pseudomallei), Tuberculosis (Mycobacterium tuberculosis), Pneumonia
(Streptococcus pneumoniae), Bluetongue viral disease of livestock, Herpesviridae,
SARS, the hemorrhagic fever virus (RVFV) and the enteric rotavirus that cause
significant diarrhoeal disease in infants developing countries.
The long-term aim of PMBU research is to gain a fully rounded understanding of the
complex and dynamic ways by which pathogens modulate virulence and interact with
the human host. Such a holistic approach will vastly increase the scope for the
rational of design of long-term intervention strategies to reduce the burden of
infectious disease. In recent years such a mission has been significantly enhanced
by the availability of whole genome sequences. Members of the Unit are, or have
been, involved in several pathogen genome projects including Herpes,
Campylobacter jejuni, Yersinia pestis, Clostridium difficile, Entamoeba and
Trypanosome species. In particular, post genome studies have facilitated research
on more complex parasites such as Plasmodium, Entamoeba and Trypanosome
species. The interpretation and exploitation of this basic information is the platform
for numerous new avenues of research on pathogenesis, epidemiology and the
evolution of virulence.
Clinical Research Unit (Head: Dr Alison Grant)
The Clinical Research Unit addresses infectious diseases of major public health
importance in developing countries. Activities include trials of new therapies,
vaccines and educational interventions; the development of new diagnostic tests;
studies to elucidate the immunological and molecular correlates of pathogenesis and
protective immunity, and to identify genetic polymorphisms conferring protection or
susceptibility to infectious diseases; health services research which aims to identify
the most efficient and cost-effective way to deliver health care; and health policy
analysis. In addition to our many overseas collaborations, we have close links with
the Hospital for Tropical Diseases, in new, purpose-built accommodation on the main
UCL Hospital campus, five minutes walk from the School. The Wellcome Trust
Bloomsbury Centre for Clinical Tropical Medicine is based in the Unit, and currently
supports five Clinical Training Fellows and two Career Development Fellows, most of
whom are based overseas.
Much of the Unit's research concerns HIV and related infections; in particular, the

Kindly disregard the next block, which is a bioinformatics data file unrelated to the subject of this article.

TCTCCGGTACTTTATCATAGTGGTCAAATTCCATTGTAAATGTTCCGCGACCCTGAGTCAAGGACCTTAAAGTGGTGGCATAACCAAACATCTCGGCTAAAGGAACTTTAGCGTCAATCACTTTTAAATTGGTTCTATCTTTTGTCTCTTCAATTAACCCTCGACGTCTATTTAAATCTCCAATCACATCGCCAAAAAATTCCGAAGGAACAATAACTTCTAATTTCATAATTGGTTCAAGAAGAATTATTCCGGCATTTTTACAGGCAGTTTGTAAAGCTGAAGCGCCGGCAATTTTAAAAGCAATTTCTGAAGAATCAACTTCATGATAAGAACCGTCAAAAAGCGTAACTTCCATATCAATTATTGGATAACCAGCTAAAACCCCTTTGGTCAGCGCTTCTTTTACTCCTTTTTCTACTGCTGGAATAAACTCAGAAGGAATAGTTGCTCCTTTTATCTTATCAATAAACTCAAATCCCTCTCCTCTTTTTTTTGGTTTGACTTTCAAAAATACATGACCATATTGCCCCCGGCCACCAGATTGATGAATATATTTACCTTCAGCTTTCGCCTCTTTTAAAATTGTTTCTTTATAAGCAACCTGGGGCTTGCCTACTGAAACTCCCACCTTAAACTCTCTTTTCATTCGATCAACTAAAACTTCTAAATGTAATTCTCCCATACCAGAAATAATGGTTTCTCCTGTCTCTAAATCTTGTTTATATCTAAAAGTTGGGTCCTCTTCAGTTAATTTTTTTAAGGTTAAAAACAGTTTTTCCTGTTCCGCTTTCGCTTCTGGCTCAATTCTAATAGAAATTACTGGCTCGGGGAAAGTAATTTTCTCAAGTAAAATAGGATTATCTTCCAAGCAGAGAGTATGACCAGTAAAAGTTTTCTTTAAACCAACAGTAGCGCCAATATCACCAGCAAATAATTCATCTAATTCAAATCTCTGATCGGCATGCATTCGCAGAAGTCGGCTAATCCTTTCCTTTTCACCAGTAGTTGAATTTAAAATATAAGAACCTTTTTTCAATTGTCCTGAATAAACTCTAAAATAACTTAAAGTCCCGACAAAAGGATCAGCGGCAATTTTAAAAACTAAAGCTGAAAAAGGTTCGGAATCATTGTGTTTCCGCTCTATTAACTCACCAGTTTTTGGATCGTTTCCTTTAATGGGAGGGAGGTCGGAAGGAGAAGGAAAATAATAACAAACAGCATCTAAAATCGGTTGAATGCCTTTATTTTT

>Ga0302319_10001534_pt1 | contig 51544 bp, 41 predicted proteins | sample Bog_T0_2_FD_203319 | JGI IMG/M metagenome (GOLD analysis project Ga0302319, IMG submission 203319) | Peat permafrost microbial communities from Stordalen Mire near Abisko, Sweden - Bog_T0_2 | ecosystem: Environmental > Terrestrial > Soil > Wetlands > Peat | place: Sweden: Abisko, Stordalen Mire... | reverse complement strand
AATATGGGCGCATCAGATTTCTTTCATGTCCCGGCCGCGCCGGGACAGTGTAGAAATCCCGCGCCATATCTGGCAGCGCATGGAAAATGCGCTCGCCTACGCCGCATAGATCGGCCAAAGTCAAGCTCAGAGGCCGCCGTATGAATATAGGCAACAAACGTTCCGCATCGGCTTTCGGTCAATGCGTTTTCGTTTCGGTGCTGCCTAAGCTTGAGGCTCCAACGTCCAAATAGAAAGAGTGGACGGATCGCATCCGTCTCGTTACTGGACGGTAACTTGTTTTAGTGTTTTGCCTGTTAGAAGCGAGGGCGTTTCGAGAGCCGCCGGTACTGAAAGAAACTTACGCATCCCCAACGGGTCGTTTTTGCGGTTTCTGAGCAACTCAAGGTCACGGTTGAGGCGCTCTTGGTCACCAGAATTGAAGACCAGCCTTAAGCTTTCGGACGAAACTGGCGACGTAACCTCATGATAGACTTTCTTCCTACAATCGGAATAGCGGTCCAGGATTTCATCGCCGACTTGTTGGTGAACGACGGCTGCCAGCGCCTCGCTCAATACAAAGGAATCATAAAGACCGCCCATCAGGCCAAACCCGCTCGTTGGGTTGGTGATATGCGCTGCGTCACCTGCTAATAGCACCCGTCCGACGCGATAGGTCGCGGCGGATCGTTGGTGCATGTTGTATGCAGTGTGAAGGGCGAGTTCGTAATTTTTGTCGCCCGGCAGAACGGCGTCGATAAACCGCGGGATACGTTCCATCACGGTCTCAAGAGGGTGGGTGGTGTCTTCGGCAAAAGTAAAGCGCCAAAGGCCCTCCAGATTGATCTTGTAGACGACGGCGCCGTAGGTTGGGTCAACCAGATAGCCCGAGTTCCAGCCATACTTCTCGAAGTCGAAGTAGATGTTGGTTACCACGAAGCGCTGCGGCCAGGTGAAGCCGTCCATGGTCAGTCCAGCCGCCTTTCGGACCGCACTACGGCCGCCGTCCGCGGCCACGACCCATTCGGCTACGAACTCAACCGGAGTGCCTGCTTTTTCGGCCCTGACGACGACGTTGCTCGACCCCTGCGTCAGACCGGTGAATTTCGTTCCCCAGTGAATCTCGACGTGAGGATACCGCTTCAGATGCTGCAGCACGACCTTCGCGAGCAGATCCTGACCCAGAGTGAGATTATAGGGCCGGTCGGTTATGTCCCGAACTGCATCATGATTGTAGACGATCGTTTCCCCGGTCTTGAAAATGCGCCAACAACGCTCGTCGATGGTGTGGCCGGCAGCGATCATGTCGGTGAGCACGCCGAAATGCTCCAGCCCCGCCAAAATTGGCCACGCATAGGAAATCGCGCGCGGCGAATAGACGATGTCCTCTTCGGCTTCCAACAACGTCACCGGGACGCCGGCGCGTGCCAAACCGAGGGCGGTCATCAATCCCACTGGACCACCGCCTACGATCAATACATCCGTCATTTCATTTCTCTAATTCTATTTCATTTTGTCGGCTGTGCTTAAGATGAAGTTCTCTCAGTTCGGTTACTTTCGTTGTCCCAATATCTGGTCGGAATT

interaction between HIV infection and other sexually transmitted diseases, and
between HIV infection and tuberculosis. We have longstanding and fruitful
collaborations addressing these issues in Tanzania, Zambia, Uganda and South
Africa. Brian Greenwood FRS is leading an initiative to strengthen malaria research
in the School through new collaborative links in Africa. Research and teaching on
blinding diseases in developing countries has been greatly strengthened by the
recruitment of Allen Foster, who is Medical Director of CBM International, an NGO
with programmes for the prevention of blindness and disability in over 100 countries;
our research on trachoma has played an important part in framing the strategies
adopted by the WHO and the new International Trachoma Initiative for the elimination
of blinding trachoma by the year 2020.
Disease Control and Vector Biology Unit (Head: Dr Nigel Hill)
This multidisciplinary Unit includes epidemiologists, entomologists, anthropologists
and social scientists, clinical scientists, public health engineers, and geographers.
This range of expertise provides us with a battery of tools for focusing on the control
of diseases that are insect-borne, water-borne or associated with poor hygiene –
mostly in developing countries. Much of the research can be categorised as:
evaluating disease control interventions; investigating implementation strategies -
including working with the private sector; understanding the factors underlying
household behaviour in relation to family health; or determining how control
resources can be targeted most efficiently. Particular attention is paid to research
directed at current health policy issues, including the gap between policy and
practice. The DFID Resource Centre for Water and Environmental Health (WELL)
and the Hygiene Centre make up the Unit's Environmental Health Group, which plays
a leadership role in research and operational support for hygiene promotion, water